The U.S. House ethics committee has issued a letter that says it is permissible for Rep. Chellie Pingree to fly on a private jet owned by her fiance.
Pingree, a first-term Democrat from North Haven who is running for re-election in Maine’s 1st Congressional District, has drawn criticism from Republicans for traveling between Maine and Washington, D.C., aboard a 2007 Dassault Falcon 2000EX jet owned by S. Donald Sussman, a wealthy Wall Street financier. She asked the Committee on Standards of Official Conduct last week for an opinion on whether such travel is permitted.
On Monday afternoon, Pingree’s office released an official response from the committee, signed by the committee’s chairwoman, Rep. Zoe Lofgren, D-Calif., and Rep. Jo Bonner of Alabama, its ranking Republican.
“As detailed more fully below, such flights are permissible under House rules,” reads the letter.
The letter says transportation qualifies as a gift, that House members may accept gifts from family members, that a fiance is treated as a relative, and that the gift rule imposes no limit on the dollar value or frequency of gifts from relatives.
Pingree sought the written opinion Friday after a blogger posted a report about the flights, linking them to her past statements.
Four years ago, as head of the campaign-finance reform group Common Cause, Pingree spoke out against the use of corporate jets by members of Congress in the wake of a corruption scandal involving lobbyist Jack Abramoff and several prominent Republicans.
In written testimony before Congress, Pingree said “lobbyists are not the problem, the jets are” and “public perception is critical.”
Late last week, Pingree said she had consulted House ethics rules before flying on Sussman’s jet, and believed she had done nothing wrong.
Pingree said she believed the online report was politically motivated. The blog, MaineWatchdog.org, is funded by the Franklin Center for Government and Public Integrity, whose advisory council includes conservative journalists. Jason Stverak, listed as president of the organization, served for six years as executive director of the North Dakota Republican Party and worked on Republican Rudy Giuliani’s failed presidential bid.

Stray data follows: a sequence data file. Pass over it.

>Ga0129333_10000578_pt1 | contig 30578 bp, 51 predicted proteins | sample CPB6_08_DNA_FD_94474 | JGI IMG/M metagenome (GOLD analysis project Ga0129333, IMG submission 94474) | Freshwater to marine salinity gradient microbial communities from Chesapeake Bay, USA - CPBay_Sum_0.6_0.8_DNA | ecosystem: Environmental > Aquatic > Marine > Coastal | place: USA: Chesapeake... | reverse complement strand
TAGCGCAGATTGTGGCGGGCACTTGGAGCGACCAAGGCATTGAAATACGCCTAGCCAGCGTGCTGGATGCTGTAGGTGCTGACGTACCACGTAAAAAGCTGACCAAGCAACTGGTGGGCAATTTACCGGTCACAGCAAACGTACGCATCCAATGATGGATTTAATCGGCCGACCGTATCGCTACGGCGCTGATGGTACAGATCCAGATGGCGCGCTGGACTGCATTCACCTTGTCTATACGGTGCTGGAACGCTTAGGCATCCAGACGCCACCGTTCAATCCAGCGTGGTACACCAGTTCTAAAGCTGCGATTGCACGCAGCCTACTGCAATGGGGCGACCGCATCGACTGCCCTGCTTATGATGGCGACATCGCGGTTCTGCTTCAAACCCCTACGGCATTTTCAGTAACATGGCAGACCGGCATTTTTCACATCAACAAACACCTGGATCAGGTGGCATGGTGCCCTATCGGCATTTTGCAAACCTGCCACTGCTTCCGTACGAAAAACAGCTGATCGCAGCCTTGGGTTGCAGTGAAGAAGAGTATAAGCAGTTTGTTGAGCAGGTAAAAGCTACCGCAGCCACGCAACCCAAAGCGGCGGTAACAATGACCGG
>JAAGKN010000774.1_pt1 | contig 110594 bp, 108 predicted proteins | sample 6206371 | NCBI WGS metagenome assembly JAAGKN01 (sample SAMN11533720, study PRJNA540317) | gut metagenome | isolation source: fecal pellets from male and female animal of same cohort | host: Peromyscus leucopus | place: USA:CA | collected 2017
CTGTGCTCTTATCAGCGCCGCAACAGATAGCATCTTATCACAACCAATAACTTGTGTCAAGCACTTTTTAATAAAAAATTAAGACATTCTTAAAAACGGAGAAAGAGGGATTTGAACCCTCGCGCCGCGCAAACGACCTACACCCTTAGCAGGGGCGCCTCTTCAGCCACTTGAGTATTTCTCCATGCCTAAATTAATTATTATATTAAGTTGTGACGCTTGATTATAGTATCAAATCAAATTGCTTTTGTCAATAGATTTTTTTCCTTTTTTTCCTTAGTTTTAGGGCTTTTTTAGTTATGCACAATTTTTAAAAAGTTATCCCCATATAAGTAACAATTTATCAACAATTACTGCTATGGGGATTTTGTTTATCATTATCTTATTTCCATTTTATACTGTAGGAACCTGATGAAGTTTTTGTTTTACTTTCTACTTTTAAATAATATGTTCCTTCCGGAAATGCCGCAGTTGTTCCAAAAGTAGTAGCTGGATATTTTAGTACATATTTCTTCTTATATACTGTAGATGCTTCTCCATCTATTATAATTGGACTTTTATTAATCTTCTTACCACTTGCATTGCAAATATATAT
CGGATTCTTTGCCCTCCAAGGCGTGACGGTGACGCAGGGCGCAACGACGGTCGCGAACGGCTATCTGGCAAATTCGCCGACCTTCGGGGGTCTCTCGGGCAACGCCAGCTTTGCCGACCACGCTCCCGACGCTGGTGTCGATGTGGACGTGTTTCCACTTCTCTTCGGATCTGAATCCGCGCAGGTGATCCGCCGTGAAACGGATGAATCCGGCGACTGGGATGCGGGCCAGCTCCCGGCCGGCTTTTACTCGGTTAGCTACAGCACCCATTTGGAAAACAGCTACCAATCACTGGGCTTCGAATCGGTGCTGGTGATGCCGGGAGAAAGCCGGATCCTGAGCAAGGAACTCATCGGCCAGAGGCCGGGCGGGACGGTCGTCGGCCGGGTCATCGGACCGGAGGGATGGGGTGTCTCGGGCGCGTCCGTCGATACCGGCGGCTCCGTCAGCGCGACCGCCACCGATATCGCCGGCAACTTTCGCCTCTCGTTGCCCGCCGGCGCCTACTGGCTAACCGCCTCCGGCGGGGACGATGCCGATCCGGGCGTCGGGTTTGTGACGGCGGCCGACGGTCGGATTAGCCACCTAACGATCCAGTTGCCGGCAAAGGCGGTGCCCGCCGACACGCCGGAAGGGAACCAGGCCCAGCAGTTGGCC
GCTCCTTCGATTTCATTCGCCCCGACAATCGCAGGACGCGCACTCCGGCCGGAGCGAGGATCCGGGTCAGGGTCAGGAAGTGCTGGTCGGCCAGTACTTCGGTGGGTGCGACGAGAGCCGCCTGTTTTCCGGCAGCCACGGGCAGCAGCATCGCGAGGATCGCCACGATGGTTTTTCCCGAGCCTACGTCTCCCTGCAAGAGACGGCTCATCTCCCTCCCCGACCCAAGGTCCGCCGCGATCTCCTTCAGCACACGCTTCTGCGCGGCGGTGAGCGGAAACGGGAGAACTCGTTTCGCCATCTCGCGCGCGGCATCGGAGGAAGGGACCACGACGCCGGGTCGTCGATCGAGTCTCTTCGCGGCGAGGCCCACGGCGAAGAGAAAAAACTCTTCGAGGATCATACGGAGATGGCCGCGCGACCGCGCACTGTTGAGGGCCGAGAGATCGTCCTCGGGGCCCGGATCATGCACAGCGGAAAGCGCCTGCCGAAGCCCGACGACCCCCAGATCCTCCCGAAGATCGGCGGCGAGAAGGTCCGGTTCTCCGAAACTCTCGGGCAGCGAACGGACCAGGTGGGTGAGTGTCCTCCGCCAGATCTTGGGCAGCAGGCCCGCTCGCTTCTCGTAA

Sussman’s jet is owned by Magic Carpet Enterprises LLC. His lawyer, Jeffrey A. Schantz of Rye Brook, N.Y., said the company was set up to protect Sussman from liability issues, and that Sussman is its sole owner.
The company has no ties to Paloma Partners, the hedge firm Sussman founded, or any other company, Schantz wrote in an e-mail to MaineToday Media.
“As I’m sure you’re aware, it is common practice for people to own assets such as this in (a) limited liability vehicle for liability purposes,” Schantz wrote in the e-mail.
Lance Dutson, a spokesman for the Maine Republican Victory Campaign, questioned Monday night whether the plane should be considered privately owned.
“If Pingree did not stipulate the accurate ownership of the plane, this ruling is without basis and should be disregarded,” Dutson wrote in an e-mail.
Pingree said Saturday that she and Sussman became engaged after the 2008 election, but kept the news private. She took office in January 2009.
Campaign spokesman Willy Ritch initially said last week that the couple became engaged in May 2009. But he said Monday that he had spoken in error, that he had learned of the engagement at that time.
“I clearly got that wrong, when they got engaged,” Ritch said Monday.